A reader wrote in recently with a great question on shorting, and I thought it might be valuable to share the discussion with the rest of you.
The question: "What does it mean when there are no shares available to short? Does that mean that people have them all, and they expect a decline in the stock?"
Let's use Citigroup as an example to address this point. C is hard to borrow, virtually impossible to borrow, despite the fact that there are 5.4 billion shares outstanding.
Why? Because there is an arbitrage between the common shares and the preferred shares, whereby EVERYONE wants to be long the preferred shares and, as a hedge, sells the regular shares. People who bought the regular shares have asked their brokers not to lend the shares, thus restricting the shorting of same.
In addition, when the short squeeze hits and the hard-to-borrow shares become nearly impossible to borrow, the "synthetic short" position--long put, short call at the same strike--is trading at an $0.80 premium to where it should be. The firms that have available shares to lend are thus asking $0.70 to $0.80 for the borrow.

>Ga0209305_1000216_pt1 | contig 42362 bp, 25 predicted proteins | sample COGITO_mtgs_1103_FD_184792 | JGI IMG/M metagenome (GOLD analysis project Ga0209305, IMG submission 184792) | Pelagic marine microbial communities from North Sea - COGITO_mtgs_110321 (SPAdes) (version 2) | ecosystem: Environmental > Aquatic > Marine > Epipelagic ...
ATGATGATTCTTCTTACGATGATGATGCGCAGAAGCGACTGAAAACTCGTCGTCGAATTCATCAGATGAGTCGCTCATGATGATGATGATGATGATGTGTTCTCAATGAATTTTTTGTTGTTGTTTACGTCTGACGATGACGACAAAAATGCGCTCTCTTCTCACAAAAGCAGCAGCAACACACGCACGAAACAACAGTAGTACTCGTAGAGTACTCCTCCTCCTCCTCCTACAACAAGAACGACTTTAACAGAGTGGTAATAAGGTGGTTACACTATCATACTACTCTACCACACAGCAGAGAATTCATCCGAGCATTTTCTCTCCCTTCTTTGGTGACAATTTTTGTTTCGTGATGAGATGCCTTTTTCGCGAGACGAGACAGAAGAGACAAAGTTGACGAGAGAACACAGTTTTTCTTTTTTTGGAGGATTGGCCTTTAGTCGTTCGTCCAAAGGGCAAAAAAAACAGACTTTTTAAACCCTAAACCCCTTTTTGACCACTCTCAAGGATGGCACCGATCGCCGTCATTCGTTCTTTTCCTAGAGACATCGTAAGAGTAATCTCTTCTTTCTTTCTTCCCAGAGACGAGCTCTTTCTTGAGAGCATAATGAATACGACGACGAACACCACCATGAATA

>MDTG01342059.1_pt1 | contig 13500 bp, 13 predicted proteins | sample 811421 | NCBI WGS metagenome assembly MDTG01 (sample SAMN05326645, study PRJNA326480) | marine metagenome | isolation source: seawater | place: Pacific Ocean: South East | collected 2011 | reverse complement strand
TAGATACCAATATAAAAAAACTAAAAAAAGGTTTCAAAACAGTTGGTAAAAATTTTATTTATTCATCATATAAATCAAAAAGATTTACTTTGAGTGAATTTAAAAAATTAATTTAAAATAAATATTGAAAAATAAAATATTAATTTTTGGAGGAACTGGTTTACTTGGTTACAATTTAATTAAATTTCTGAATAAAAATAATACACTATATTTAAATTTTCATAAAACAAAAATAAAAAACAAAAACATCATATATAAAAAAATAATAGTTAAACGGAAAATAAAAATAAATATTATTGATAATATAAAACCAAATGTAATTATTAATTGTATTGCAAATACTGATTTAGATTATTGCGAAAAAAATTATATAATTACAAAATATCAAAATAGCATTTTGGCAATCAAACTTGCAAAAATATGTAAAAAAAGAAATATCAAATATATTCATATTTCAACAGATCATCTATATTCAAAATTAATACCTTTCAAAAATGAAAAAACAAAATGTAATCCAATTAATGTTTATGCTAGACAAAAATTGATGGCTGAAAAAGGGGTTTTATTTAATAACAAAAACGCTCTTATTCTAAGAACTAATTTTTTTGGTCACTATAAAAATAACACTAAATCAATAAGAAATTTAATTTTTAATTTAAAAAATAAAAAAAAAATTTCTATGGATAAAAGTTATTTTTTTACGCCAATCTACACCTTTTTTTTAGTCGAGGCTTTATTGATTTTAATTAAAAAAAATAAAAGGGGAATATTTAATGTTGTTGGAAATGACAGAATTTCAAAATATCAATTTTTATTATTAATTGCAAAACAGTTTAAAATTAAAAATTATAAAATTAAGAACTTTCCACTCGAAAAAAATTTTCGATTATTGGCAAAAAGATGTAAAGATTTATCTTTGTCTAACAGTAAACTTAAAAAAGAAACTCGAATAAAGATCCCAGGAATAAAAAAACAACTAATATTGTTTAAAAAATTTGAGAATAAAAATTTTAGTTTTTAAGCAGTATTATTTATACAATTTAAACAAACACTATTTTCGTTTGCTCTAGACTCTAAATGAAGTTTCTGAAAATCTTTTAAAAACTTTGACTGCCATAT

So the lack of availability to borrow doesn't mean Citi or any other stock is about drop because their shares are hard to borrow. It's just about the money, not the market direction.
The immediate and long term future for PENN looks really good. Question is why do you want to short? Because it's run up so fast? Because the FED will likely stop pumping the economy? Those might be good reasons, but then you might as well short Netflix or Priceline or one of the other momentum stocks that are in the stratosphere. On fundamentals, PENN looks good short and longer term. That's not to say it won't correct along the way. If you are talented enough to time your moves correctly, more power to you.